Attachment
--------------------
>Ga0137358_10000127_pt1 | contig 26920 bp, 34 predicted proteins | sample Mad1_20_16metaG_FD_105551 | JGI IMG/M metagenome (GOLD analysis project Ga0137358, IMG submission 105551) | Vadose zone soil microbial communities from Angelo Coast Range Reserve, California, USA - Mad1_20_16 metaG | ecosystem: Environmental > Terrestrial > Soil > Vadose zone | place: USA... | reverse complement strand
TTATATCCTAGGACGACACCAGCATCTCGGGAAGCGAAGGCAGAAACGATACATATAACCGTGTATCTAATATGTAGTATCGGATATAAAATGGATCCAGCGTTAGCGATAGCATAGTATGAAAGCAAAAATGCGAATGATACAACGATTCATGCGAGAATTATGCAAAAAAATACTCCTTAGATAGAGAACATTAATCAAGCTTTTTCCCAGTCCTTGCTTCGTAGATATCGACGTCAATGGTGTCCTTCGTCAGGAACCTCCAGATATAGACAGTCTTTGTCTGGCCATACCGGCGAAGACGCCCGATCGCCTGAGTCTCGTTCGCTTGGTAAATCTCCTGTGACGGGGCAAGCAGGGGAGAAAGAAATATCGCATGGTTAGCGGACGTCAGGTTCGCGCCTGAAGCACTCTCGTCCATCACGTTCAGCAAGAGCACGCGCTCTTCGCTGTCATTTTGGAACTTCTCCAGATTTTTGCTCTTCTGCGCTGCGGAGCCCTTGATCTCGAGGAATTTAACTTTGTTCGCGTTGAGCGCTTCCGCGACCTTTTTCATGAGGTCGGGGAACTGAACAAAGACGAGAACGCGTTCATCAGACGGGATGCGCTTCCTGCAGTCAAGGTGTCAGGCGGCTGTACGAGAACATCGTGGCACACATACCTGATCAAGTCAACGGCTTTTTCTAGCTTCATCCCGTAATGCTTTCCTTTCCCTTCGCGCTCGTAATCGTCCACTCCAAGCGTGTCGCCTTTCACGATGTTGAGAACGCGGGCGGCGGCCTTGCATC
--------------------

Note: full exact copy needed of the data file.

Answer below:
>Ga0137358_10000127_pt1 | contig 26920 bp, 34 predicted proteins | sample Mad1_20_16metaG_FD_105551 | JGI IMG/M metagenome (GOLD analysis project Ga0137358, IMG submission 105551) | Vadose zone soil microbial communities from Angelo Coast Range Reserve, California, USA - Mad1_20_16 metaG | ecosystem: Environmental > Terrestrial > Soil > Vadose zone | place: USA... | reverse complement strand
TTATATCCTAGGACGACACCAGCATCTCGGGAAGCGAAGGCAGAAACGATACATATAACCGTGTATCTAATATGTAGTATCGGATATAAAATGGATCCAGCGTTAGCGATAGCATAGTATGAAAGCAAAAATGCGAATGATACAACGATTCATGCGAGAATTATGCAAAAAAATACTCCTTAGATAGAGAACATTAATCAAGCTTTTTCCCAGTCCTTGCTTCGTAGATATCGACGTCAATGGTGTCCTTCGTCAGGAACCTCCAGATATAGACAGTCTTTGTCTGGCCATACCGGCGAAGACGCCCGATCGCCTGAGTCTCGTTCGCTTGGTAAATCTCCTGTGACGGGGCAAGCAGGGGAGAAAGAAATATCGCATGGTTAGCGGACGTCAGGTTCGCGCCTGAAGCACTCTCGTCCATCACGTTCAGCAAGAGCACGCGCTCTTCGCTGTCATTTTGGAACTTCTCCAGATTTTTGCTCTTCTGCGCTGCGGAGCCCTTGATCTCGAGGAATTTAACTTTGTTCGCGTTGAGCGCTTCCGCGACCTTTTTCATGAGGTCGGGGAACTGAACAAAGACGAGAACGCGTTCATCAGACGGGATGCGCTTCCTGCAGTCAAGGTGTCAGGCGGCTGTACGAGAACATCGTGGCACACATACCTGATCAAGTCAACGGCTTTTTCTAGCTTCATCCCGTAATGCTTTCCTTTCCCTTCGCGCTCGTAATCGTCCACTCCAAGCGTGTCGCCTTTCACGATGTTGAGAACGCGGGCGGCGGCCTTGCATC